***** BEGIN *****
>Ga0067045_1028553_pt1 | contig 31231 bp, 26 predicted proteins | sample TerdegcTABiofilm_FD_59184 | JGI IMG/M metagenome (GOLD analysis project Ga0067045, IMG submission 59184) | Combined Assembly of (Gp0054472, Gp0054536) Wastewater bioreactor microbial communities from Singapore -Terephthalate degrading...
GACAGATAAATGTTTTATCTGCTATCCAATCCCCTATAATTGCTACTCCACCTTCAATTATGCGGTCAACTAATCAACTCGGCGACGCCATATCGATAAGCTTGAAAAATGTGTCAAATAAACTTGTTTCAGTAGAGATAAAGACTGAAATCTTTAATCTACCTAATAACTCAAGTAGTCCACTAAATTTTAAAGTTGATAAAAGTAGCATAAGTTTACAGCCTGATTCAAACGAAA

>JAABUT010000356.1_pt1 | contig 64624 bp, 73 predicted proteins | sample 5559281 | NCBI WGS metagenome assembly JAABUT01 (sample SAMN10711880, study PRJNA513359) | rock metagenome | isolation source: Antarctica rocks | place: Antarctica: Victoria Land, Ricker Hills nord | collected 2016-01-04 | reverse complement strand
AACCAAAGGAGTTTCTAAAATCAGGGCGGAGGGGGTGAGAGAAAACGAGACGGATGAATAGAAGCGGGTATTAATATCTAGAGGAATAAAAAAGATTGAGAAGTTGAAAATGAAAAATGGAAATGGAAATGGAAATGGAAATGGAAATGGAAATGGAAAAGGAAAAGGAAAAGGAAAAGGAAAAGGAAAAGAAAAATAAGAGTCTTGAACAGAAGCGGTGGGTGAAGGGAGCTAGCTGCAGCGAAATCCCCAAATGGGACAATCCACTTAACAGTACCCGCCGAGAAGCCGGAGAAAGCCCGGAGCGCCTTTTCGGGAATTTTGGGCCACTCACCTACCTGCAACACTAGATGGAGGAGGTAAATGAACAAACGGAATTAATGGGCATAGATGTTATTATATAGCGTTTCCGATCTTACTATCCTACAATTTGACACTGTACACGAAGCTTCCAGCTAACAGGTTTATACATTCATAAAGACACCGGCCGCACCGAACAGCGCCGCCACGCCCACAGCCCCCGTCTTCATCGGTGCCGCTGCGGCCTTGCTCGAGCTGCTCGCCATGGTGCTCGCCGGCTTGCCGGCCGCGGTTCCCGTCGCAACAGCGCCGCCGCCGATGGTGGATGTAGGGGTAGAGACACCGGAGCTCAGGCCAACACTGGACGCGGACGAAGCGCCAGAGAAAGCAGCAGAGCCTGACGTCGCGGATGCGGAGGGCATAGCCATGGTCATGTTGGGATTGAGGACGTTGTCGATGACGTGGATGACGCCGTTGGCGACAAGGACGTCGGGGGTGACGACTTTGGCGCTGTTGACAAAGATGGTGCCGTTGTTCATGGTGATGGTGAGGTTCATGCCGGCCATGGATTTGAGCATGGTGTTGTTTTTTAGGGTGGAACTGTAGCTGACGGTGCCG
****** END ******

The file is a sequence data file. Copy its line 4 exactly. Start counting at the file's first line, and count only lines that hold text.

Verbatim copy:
AACCAAAGGAGTTTCTAAAATCAGGGCGGAGGGGGTGAGAGAAAACGAGACGGATGAATAGAAGCGGGTATTAATATCTAGAGGAATAAAAAAGATTGAGAAGTTGAAAATGAAAAATGGAAATGGAAATGGAAATGGAAATGGAAATGGAAATGGAAAAGGAAAAGGAAAAGGAAAAGGAAAAGGAAAAGAAAAATAAGAGTCTTGAACAGAAGCGGTGGGTGAAGGGAGCTAGCTGCAGCGAAATCCCCAAATGGGACAATCCACTTAACAGTACCCGCCGAGAAGCCGGAGAAAGCCCGGAGCGCCTTTTCGGGAATTTTGGGCCACTCACCTACCTGCAACACTAGATGGAGGAGGTAAATGAACAAACGGAATTAATGGGCATAGATGTTATTATATAGCGTTTCCGATCTTACTATCCTACAATTTGACACTGTACACGAAGCTTCCAGCTAACAGGTTTATACATTCATAAAGACACCGGCCGCACCGAACAGCGCCGCCACGCCCACAGCCCCCGTCTTCATCGGTGCCGCTGCGGCCTTGCTCGAGCTGCTCGCCATGGTGCTCGCCGGCTTGCCGGCCGCGGTTCCCGTCGCAACAGCGCCGCCGCCGATGGTGGATGTAGGGGTAGAGACACCGGAGCTCAGGCCAACACTGGACGCGGACGAAGCGCCAGAGAAAGCAGCAGAGCCTGACGTCGCGGATGCGGAGGGCATAGCCATGGTCATGTTGGGATTGAGGACGTTGTCGATGACGTGGATGACGCCGTTGGCGACAAGGACGTCGGGGGTGACGACTTTGGCGCTGTTGACAAAGATGGTGCCGTTGTTCATGGTGATGGTGAGGTTCATGCCGGCCATGGATTTGAGCATGGTGTTGTTTTTTAGGGTGGAACTGTAGCTGACGGTGCCG